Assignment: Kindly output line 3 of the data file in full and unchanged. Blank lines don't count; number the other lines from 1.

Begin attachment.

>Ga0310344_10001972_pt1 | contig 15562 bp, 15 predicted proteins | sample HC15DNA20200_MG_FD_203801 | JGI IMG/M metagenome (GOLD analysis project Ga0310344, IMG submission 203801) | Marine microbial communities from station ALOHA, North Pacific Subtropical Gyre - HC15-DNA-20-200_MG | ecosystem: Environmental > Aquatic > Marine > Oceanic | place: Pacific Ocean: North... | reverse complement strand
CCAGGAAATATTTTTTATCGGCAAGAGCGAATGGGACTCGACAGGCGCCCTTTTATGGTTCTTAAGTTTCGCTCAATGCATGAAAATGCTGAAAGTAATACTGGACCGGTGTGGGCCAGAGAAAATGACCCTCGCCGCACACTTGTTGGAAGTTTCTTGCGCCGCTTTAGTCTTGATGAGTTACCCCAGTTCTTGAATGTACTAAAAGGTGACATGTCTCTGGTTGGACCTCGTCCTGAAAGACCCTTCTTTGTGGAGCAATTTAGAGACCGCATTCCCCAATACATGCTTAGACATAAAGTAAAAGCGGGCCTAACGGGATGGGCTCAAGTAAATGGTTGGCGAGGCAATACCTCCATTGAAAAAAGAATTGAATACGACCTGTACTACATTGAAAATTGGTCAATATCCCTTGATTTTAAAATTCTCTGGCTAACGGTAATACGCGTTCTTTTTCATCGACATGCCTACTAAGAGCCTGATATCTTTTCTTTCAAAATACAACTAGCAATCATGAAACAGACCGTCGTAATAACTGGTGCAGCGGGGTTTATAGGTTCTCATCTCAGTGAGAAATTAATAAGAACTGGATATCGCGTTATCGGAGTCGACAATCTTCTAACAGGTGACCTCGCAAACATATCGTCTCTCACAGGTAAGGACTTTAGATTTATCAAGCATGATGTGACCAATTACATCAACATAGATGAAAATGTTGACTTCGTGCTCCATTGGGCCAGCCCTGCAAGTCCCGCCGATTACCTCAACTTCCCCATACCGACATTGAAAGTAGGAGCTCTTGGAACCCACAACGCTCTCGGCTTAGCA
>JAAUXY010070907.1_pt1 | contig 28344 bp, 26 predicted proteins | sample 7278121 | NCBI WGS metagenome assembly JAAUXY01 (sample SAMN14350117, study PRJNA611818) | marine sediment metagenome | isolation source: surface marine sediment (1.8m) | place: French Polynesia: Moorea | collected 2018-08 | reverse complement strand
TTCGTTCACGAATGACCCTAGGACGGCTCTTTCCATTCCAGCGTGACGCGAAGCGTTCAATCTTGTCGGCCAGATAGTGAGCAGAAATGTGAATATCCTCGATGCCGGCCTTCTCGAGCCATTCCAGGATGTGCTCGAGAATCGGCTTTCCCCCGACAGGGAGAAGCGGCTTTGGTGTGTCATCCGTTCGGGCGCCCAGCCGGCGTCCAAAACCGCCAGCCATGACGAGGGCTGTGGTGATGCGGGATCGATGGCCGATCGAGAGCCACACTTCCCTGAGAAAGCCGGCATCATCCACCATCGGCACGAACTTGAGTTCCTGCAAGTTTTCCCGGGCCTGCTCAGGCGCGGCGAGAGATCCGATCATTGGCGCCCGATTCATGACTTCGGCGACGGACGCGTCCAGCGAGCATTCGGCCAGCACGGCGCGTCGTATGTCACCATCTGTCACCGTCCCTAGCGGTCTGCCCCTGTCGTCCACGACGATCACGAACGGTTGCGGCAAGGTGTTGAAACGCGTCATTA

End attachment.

>JAAUXY010070907.1_pt1 | contig 28344 bp, 26 predicted proteins | sample 7278121 | NCBI WGS metagenome assembly JAAUXY01 (sample SAMN14350117, study PRJNA611818) | marine sediment metagenome | isolation source: surface marine sediment (1.8m) | place: French Polynesia: Moorea | collected 2018-08 | reverse complement strand